Fiber is commonly touted as being good for overall health, particularly for older populations. The traditional thought behind this is that fiber aids digestion, which typically worsens with age, especially for people on a Western or Standard American Diet. Because our bodies cannot digest fiber, the thought is that fiber helps “push” waste through our colons. While this may (or may not) be true, fiber is actually much more powerful than simply a digestive aid.
As I mentioned, our bodies cannot digest fiber, a particular type of carb that we ourselves cannot break down. Other ruminant animals, like cattle and sheep, can though. When they eat high fiber foods, like grass, they are able to produce fatty acids from it. This is one reason why cattle can have high fat content even if they’re grass-fed. Their bodies are set up to create body fat from plants, which is great (and delicious) for us.
When we intake fiber from (organic) vegetables for instance, the fiber passes through our stomachs and into our colons further down in our digestive tract. Once there, certain probiotic microscopic organisms in our gut will digest the fiber and produce fatty acids. These probiotic microscopic organisms in our gut make up our gut biome, an entire ecosystem of several different species that have tremendous effects on our overall health. The gut biome helps us because without it we would have no mechanism to break down and digest the fiber. We’re not ruminants, we’re humans!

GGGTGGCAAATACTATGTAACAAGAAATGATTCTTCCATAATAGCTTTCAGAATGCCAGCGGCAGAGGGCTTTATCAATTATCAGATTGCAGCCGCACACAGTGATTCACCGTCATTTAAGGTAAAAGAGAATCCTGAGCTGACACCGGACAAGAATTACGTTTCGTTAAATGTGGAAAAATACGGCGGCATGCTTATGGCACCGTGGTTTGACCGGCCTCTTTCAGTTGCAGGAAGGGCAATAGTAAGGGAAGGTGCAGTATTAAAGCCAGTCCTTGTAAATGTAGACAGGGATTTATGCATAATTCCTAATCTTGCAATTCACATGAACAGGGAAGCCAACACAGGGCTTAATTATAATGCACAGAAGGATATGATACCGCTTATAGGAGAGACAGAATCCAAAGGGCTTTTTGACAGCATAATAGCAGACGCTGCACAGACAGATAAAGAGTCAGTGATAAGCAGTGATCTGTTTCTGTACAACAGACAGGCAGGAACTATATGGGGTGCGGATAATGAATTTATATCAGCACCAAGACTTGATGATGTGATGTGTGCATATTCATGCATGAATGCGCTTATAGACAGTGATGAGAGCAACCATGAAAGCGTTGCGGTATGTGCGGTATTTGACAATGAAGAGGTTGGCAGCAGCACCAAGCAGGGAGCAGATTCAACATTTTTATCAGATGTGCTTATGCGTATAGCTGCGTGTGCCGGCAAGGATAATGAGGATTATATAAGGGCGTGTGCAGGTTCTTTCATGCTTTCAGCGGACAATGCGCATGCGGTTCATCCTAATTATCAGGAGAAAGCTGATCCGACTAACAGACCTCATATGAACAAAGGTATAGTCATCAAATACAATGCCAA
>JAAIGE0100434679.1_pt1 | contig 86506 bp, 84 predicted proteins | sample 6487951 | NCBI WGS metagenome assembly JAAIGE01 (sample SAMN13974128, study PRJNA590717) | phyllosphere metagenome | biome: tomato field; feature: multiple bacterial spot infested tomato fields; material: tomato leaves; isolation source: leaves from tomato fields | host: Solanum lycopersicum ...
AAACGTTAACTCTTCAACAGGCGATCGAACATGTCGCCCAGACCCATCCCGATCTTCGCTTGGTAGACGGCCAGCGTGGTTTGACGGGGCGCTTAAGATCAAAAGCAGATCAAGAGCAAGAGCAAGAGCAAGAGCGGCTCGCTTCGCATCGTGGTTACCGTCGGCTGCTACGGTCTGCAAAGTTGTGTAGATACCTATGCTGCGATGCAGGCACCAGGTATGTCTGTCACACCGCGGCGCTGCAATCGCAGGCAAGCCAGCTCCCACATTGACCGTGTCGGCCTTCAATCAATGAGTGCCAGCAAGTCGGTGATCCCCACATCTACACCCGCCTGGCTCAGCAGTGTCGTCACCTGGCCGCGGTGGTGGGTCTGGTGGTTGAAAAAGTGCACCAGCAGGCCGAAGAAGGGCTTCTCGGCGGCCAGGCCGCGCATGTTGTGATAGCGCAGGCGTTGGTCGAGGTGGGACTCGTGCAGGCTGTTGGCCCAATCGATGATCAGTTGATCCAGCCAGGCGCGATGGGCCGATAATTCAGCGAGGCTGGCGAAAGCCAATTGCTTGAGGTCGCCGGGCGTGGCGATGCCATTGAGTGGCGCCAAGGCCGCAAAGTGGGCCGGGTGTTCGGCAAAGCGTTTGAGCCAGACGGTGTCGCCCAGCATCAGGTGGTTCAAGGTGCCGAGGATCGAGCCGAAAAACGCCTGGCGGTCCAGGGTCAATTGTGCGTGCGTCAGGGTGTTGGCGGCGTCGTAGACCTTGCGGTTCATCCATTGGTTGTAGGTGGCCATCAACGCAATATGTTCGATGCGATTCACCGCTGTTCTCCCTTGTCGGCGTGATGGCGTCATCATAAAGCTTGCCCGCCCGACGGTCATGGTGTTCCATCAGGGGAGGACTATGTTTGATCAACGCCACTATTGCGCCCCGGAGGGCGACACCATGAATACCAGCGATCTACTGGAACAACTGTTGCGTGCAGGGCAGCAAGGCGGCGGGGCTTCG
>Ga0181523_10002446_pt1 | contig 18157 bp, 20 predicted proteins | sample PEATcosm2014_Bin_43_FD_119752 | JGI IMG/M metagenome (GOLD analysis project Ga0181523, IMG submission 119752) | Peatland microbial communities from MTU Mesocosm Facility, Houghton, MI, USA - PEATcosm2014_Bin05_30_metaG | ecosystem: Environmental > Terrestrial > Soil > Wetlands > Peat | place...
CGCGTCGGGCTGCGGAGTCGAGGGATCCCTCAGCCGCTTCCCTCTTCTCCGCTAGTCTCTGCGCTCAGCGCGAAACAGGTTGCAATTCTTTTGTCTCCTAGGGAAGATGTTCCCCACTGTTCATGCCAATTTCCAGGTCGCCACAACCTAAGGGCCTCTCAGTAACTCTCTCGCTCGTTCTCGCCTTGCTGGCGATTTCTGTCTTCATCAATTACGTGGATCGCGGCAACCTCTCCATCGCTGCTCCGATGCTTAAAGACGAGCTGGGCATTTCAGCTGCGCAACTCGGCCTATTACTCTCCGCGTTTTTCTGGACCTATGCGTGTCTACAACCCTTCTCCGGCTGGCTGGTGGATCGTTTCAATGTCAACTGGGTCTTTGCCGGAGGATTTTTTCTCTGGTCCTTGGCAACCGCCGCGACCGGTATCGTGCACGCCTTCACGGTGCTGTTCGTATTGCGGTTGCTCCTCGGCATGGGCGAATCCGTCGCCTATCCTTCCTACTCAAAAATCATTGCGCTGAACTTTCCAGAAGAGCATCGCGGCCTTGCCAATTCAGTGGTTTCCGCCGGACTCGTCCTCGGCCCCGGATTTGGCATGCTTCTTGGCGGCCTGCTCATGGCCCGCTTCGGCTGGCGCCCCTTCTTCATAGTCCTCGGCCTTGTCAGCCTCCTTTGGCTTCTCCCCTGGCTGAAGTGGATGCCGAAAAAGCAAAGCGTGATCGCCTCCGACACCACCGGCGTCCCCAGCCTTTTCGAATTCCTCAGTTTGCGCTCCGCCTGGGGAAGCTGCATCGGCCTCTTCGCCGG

Now, although fiber is technically a carbohydrate, we do not produce energy from fiber. Because of this if you eat a dark leafy greens like swiss chard where about half of the carbohydrate calories are fiber, we can say that the “net carbs” are half of the total carbs. For instance, if there are 10 grams of carbs in your swiss chard, you yourself can only digest about 5 grams while your probiotic gut bacteria will digest the other 5 grams, which is the fiber.
There are two huge positives with this that can immediately improve your body:
It is easier to stay in ketosis, your fat burning mode, when a large amount of your daily carbs come from fiber, since you can’t digest them. If you aren’t using the carbs in your metabolism for energy then they can’t kick you out of ketosis. The true amount of carbs you digest (net carbs) will be lower.
A lower overall carb intake (net carbs) will help to reduce global inflammation. High carbohydrate diets are linked to higher rates of metabolic diseases while ketogenic diets with healthy fats are able to prevent and reverse metabolic diseases.
So the takeaway here is to increase your fiber intake by increasing the amount of veggies you eat. Anything from greens (spinach, kale, chard) to the onion family (red onion, leeks, scallions) to starchy vegetables in moderation (sweet potato, squash, zucchini.)
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